“Or is it only Barnabas and I who have no right to refrain from working?”

This fact was being used against Paul to support the claim that he was not an apostle. Since it was generally acknowledged that the apostles had the right to receive their support and upkeep from the Church, it was argued that since Paul did not do this at Corinth, he could not have been an apostle. What is more, the argument was that Paul knew he was not an apostle and knew he had no right to be supported and this was why he did not exorcise this right. Therefore, he must not be an apostle.

So, Paul is here demonstrating the absurdity of their argument. Their argument posed a double standard upon Paul and Barnabas as the word “only” implies. This seems to indicate that all the other apostles exorcised their rights to be fully supported by the Church. The point that had been missed by Paul's accusers was that the apostles also had the right to deny themselves the right of full support just as Paul had. All the apostles had the right to work and support themselves if they deemed it prudent, as did Paul.

Paul appeals to six examples to demonstrate the common logic of their right in this matter. These are all examples that everyone could easily understand and would not consider arguing against.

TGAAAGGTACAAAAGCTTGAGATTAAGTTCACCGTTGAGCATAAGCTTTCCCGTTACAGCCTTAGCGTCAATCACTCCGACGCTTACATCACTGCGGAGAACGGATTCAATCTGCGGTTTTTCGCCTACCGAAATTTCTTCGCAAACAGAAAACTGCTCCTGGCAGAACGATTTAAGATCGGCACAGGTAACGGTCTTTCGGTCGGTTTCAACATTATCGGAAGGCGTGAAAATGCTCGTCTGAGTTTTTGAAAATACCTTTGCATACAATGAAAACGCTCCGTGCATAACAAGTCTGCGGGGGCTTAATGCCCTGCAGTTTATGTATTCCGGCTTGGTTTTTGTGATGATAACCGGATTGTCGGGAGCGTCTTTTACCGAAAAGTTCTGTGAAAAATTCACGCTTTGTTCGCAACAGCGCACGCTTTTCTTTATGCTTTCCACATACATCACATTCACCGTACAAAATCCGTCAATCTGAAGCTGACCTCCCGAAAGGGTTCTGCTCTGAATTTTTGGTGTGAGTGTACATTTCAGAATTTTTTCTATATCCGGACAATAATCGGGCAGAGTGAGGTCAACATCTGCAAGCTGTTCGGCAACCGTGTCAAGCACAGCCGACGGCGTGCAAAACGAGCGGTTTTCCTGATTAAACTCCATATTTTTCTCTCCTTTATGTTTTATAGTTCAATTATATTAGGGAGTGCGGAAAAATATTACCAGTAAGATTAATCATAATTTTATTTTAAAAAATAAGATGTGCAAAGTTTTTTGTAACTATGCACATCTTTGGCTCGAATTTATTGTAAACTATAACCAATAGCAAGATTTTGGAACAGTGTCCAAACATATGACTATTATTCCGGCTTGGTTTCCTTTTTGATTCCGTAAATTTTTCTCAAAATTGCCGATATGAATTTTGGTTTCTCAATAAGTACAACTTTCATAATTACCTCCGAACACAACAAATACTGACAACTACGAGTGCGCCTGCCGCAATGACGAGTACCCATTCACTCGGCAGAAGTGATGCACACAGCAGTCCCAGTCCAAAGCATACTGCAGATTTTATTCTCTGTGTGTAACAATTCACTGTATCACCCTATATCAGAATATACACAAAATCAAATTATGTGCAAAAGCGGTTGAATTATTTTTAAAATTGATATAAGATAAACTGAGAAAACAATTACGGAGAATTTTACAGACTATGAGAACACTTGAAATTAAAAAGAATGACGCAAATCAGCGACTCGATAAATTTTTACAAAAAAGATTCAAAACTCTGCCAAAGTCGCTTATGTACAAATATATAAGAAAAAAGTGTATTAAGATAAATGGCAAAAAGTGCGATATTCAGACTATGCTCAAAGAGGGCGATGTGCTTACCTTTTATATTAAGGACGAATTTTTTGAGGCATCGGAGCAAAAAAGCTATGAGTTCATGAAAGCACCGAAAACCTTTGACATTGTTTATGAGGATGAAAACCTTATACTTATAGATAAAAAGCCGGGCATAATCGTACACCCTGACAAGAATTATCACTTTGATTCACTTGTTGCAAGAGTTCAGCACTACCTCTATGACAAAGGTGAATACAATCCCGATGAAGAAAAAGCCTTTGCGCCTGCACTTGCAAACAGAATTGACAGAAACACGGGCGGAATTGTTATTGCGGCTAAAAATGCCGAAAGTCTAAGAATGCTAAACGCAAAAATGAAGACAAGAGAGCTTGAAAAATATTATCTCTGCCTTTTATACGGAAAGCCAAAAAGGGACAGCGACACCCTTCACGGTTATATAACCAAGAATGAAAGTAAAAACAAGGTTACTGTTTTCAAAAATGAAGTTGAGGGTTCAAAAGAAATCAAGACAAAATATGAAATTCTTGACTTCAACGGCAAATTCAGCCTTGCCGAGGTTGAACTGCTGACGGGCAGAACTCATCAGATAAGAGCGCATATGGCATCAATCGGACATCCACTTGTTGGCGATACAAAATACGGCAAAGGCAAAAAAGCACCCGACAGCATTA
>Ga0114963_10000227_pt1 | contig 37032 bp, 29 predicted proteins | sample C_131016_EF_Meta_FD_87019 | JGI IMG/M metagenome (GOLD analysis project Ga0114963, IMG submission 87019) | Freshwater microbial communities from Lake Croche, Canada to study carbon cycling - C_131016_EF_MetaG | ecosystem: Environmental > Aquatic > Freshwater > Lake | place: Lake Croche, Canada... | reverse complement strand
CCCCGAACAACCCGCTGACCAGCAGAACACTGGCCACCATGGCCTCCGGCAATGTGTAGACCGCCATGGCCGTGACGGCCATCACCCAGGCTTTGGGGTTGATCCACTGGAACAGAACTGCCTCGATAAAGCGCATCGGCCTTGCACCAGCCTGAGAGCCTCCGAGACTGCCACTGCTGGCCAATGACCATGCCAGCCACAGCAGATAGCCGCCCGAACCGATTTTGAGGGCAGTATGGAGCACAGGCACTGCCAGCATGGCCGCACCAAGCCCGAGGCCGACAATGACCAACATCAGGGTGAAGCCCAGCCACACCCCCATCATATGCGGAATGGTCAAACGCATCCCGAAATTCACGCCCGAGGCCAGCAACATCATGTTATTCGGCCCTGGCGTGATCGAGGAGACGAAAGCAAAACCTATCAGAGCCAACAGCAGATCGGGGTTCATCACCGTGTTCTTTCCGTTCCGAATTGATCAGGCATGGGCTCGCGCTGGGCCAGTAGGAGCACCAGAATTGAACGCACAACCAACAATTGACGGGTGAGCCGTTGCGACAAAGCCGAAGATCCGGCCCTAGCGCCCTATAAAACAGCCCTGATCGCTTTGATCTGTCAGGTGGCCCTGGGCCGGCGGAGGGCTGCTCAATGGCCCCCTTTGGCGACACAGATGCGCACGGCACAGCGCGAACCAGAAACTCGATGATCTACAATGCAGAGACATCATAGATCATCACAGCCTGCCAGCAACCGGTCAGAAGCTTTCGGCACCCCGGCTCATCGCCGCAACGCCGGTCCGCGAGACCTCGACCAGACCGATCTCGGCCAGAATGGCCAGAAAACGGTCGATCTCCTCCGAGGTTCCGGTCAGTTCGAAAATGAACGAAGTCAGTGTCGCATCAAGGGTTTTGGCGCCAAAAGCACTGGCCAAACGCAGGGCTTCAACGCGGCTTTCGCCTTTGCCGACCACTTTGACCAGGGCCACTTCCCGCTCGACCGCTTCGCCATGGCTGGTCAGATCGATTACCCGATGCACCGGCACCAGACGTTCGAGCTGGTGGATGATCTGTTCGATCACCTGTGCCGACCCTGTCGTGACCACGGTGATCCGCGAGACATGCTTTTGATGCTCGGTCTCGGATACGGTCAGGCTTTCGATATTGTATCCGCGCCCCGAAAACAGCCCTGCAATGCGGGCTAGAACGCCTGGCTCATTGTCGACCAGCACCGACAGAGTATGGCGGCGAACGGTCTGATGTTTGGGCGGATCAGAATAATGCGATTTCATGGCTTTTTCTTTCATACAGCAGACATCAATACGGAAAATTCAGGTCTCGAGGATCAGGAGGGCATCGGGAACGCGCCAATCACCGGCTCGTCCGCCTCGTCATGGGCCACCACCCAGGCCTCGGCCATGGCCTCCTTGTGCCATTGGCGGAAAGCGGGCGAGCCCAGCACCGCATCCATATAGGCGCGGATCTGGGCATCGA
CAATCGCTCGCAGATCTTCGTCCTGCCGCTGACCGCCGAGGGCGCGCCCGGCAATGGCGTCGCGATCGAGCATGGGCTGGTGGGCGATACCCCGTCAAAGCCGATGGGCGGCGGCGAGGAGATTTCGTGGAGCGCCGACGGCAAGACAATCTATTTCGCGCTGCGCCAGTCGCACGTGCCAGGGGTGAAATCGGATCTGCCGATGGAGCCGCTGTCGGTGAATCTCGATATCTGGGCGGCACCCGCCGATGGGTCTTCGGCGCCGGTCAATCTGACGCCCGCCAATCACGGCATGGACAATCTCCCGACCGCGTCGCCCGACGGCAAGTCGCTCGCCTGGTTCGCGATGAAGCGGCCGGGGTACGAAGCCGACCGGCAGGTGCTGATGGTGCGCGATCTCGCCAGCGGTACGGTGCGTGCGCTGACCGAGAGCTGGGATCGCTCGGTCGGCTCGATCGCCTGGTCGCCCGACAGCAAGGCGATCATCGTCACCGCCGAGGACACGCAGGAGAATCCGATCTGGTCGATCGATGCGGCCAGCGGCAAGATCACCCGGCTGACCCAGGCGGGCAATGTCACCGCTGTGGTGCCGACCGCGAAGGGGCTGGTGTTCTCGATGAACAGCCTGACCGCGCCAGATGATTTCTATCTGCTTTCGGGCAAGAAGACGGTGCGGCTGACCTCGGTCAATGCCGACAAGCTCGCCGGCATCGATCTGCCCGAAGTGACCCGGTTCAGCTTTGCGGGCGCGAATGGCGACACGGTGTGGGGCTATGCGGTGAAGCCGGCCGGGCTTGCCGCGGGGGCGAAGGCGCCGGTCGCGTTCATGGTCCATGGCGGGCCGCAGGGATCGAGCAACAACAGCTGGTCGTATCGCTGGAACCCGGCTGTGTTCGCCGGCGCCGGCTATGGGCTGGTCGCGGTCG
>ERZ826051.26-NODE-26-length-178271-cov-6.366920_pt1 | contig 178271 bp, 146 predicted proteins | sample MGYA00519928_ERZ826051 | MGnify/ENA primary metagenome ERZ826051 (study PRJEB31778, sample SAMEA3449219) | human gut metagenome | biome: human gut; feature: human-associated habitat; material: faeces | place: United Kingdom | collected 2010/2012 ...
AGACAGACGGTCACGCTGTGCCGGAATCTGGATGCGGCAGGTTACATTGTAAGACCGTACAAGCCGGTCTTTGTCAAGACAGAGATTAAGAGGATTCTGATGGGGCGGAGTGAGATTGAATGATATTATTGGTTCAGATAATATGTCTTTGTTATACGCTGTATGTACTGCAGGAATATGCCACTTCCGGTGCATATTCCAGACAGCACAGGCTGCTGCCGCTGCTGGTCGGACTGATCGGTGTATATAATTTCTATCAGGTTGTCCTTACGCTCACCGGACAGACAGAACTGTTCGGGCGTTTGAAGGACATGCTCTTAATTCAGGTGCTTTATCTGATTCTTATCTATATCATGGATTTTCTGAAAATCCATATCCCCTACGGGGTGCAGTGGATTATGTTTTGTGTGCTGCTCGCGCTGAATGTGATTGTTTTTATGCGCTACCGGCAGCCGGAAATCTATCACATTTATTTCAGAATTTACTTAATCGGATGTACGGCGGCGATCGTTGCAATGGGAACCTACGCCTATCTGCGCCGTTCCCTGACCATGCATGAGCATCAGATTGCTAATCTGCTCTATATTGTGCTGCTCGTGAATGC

“Whoever goes to war at his own expense?”

As Bennson points out, the community was to furnish provisions for those who guard it and fight its battles. No one expects a soldier to pay for his own weapons or things necessary to engage the enemy. If the soldier who is engaged in the defense of his country deserves to be maintained by those whom he serves, how much more should it be expected by those who serve for the sake of the gospel? These have put their lives on the line for the sake of the gospel and should have the right to expect to have their needs met by the Church.

“Who plants a vineyard and does not eat of its fruit?

Who could possibly deny the right of the planter to enjoy the produce of the vineyard?

“Or who tends a flock and does not drink of the milk of the flock? Do I say these things as a mere man?”

The word here for 'tend' is ποιμαίνει which includes guarding, guiding, and keeping the flock. Who could possibly deny the right of the shepherd to be supported by the fruits of his flock – wool, milk, meat?

I think Barnes illustrates the point very well saying,

“A shepherd spends his days and nights in guarding his folds. He leads his flock to green pastures, he conducts them to still waters (compare Psalm 23:2); he defends them from enemies; he guards the young, the sick, the feeble, etc. He spends his time in protecting it and providing for it. He expects support, when in the wilderness or in the pastures, mainly from the milk which the flock should furnish. He labors for their comfort; and it is proper that he should derive a maintenance from them, and he has a right to it.